The difficulty with that clause is that it almost penalises TfL for doing a good job, because if they cut costs or raise revenues over the next few months, they won’t get to keep the money they saved.

In their joint statement, the government stated a willingness in the short and medium-term to provide grant funding for renewals and enhancements and will work towards an agreement for long-term capital support with an expectation that this agreement will be reached by 31 March 2022. The package includes a number of conditions, which includes the continuation and further development of initiatives commenced under previous funding agreements with DfT.

One of those previous agreements is to conduct a review into TfL’s pension scheme, which is currently underway, and although it hasn’t reported its findings yet, is one of the reasons for next week’s RMT strike.

The Mayor of London, Sadiq Khan, said: “While I welcome and am relieved about this funding, once again the Government has just provided a short-term funding deal that will only enable TfL to continue running transport services for a few more months.”

“The pandemic is the only reason TfL is facing a financial crisis.  TfL has a critical role to play in driving the recovery and it supports tens of thousands of jobs across the UK, but the Government’s short-term deals are trapping TfL on life support and putting economic growth and jobs at risk. Over the next few months, I urge the Government to engage with TfL and City Hall in good faith so that we can finally agree a fair, longer-term funding deal that will protect London’s transport network – for the sake of the capital and the whole country.”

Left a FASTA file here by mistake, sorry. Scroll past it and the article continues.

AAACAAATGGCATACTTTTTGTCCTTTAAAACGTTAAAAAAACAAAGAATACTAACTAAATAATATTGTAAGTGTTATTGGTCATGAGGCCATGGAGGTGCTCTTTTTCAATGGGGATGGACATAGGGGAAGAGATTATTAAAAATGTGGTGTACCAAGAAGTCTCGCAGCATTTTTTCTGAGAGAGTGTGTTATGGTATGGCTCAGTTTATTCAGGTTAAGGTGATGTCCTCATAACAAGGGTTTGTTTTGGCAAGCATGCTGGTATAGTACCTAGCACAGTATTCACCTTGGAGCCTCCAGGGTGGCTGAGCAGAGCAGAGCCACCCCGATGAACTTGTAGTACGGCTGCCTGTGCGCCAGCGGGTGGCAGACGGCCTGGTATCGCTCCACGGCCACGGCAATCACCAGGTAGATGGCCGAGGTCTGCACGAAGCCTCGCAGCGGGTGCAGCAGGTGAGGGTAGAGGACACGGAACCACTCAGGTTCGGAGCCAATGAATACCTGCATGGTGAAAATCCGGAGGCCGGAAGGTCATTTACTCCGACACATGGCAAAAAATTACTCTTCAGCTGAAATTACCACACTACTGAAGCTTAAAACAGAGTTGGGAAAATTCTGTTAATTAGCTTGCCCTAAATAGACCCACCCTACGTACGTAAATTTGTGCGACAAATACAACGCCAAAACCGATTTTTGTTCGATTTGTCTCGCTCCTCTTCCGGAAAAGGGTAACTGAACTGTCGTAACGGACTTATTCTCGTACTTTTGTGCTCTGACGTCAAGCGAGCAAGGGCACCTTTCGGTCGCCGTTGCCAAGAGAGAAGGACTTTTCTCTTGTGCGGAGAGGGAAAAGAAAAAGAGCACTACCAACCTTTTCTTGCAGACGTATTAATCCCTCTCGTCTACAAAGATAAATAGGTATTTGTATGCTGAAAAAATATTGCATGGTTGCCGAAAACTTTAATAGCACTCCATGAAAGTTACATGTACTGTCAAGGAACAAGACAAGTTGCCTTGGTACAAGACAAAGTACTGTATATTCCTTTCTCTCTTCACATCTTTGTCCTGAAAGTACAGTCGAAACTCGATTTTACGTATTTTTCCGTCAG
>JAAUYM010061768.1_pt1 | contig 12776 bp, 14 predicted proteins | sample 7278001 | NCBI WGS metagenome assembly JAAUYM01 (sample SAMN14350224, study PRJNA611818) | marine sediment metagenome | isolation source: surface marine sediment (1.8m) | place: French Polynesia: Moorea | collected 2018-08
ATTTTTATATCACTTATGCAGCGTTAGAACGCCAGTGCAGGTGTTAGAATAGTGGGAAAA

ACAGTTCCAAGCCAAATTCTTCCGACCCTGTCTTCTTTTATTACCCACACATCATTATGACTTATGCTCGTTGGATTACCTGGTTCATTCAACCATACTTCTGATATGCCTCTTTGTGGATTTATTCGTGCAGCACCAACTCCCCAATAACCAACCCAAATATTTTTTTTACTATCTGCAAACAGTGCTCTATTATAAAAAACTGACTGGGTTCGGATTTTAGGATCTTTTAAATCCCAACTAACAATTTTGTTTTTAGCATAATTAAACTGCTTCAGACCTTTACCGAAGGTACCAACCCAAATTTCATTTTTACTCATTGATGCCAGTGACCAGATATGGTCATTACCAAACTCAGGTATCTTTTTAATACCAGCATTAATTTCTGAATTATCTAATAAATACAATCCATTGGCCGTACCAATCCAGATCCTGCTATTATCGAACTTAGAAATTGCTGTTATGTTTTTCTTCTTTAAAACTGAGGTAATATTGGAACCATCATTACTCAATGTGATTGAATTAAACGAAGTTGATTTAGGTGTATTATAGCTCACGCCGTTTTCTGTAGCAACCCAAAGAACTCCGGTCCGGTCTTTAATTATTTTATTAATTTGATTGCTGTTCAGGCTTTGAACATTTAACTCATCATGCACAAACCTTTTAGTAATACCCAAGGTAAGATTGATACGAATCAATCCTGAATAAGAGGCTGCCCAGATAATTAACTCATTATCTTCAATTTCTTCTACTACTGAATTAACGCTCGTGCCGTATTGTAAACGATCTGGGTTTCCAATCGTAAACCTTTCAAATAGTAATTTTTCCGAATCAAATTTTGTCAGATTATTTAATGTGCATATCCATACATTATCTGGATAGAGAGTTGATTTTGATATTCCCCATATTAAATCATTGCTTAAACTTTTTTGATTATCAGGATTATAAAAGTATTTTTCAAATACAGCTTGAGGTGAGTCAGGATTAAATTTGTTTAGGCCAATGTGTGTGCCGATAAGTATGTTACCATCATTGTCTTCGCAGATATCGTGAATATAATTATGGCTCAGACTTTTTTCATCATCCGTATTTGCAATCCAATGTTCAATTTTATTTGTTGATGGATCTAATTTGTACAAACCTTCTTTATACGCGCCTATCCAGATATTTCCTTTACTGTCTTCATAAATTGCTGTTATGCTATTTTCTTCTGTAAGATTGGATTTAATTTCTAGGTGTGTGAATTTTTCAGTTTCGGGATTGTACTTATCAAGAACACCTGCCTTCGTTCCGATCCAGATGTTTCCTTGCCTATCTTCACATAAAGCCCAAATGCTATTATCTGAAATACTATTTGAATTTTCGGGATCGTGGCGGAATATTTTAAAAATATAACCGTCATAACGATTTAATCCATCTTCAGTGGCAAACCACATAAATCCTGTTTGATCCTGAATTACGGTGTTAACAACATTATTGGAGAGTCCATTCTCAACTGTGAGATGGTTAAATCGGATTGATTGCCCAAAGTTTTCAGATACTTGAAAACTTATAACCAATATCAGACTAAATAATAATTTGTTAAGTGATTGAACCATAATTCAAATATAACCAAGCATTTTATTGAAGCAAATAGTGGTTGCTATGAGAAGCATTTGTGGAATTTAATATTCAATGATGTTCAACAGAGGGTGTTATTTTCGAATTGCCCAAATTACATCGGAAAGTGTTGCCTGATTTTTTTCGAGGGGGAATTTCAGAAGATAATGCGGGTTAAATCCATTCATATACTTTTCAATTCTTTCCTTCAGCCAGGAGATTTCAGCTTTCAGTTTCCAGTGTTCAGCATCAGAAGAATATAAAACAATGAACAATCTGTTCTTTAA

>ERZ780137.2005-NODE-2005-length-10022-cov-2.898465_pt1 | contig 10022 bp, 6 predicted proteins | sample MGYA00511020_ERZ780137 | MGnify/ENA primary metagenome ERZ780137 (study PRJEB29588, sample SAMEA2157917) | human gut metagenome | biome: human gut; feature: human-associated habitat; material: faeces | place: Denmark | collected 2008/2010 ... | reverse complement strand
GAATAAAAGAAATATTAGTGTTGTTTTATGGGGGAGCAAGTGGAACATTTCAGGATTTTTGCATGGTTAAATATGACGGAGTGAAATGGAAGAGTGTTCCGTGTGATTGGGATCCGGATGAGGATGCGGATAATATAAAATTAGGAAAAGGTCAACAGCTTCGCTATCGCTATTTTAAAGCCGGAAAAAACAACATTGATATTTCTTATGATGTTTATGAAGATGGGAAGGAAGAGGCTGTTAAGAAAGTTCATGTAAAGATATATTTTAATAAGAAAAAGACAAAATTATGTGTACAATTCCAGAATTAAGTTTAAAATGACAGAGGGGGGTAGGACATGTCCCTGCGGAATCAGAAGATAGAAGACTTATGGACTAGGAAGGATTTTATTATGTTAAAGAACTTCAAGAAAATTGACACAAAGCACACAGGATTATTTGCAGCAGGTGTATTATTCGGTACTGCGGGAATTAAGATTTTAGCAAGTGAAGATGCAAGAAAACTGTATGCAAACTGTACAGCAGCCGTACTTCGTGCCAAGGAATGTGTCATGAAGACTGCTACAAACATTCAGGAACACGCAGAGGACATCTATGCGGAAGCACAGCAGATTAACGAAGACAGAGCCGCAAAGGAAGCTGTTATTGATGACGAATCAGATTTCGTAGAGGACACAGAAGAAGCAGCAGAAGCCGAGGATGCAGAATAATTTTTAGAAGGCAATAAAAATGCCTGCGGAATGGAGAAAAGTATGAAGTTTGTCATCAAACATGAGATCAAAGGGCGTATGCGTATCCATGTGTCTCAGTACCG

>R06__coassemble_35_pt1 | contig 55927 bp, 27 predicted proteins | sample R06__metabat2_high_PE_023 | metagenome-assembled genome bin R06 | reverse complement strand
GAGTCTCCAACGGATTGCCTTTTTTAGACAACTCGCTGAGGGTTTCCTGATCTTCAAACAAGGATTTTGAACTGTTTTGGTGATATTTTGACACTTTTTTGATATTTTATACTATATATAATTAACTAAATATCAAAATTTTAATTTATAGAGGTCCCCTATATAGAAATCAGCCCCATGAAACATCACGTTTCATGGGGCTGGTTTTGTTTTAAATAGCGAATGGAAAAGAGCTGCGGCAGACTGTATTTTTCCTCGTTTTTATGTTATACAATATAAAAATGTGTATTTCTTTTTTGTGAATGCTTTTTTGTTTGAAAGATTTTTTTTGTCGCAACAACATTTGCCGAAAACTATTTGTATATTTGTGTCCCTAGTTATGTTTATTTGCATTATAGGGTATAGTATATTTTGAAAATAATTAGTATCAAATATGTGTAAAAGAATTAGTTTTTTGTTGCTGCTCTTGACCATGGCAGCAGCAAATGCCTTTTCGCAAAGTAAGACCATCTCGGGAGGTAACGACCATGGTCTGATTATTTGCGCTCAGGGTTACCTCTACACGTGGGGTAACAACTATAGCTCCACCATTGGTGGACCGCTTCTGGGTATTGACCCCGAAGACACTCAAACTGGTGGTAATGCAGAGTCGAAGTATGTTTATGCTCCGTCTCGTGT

The “small print” of the letter from the DfT outlines more detail of the funding agreement.

The DfT is also still insisting that TfL spend money researching driverless trains, even though it’s pretty widely accepted that the billions it would cost to implement would at best shave a few tens of millions off TfL’s costs.

TfL will also be required to stick to the government pay policy, while receiving government funding — which is going to be a fun set of negotiations with the unions.

TfL may also be unable to reintroduce a regulation requiring face masks to be worn, as there’s a clause in the small print requiring the DfT to sign off on any communications messages about travelling on public transport. It’s well known that the government was annoyed that TfL retained the mask mandate when the rest of England removed it.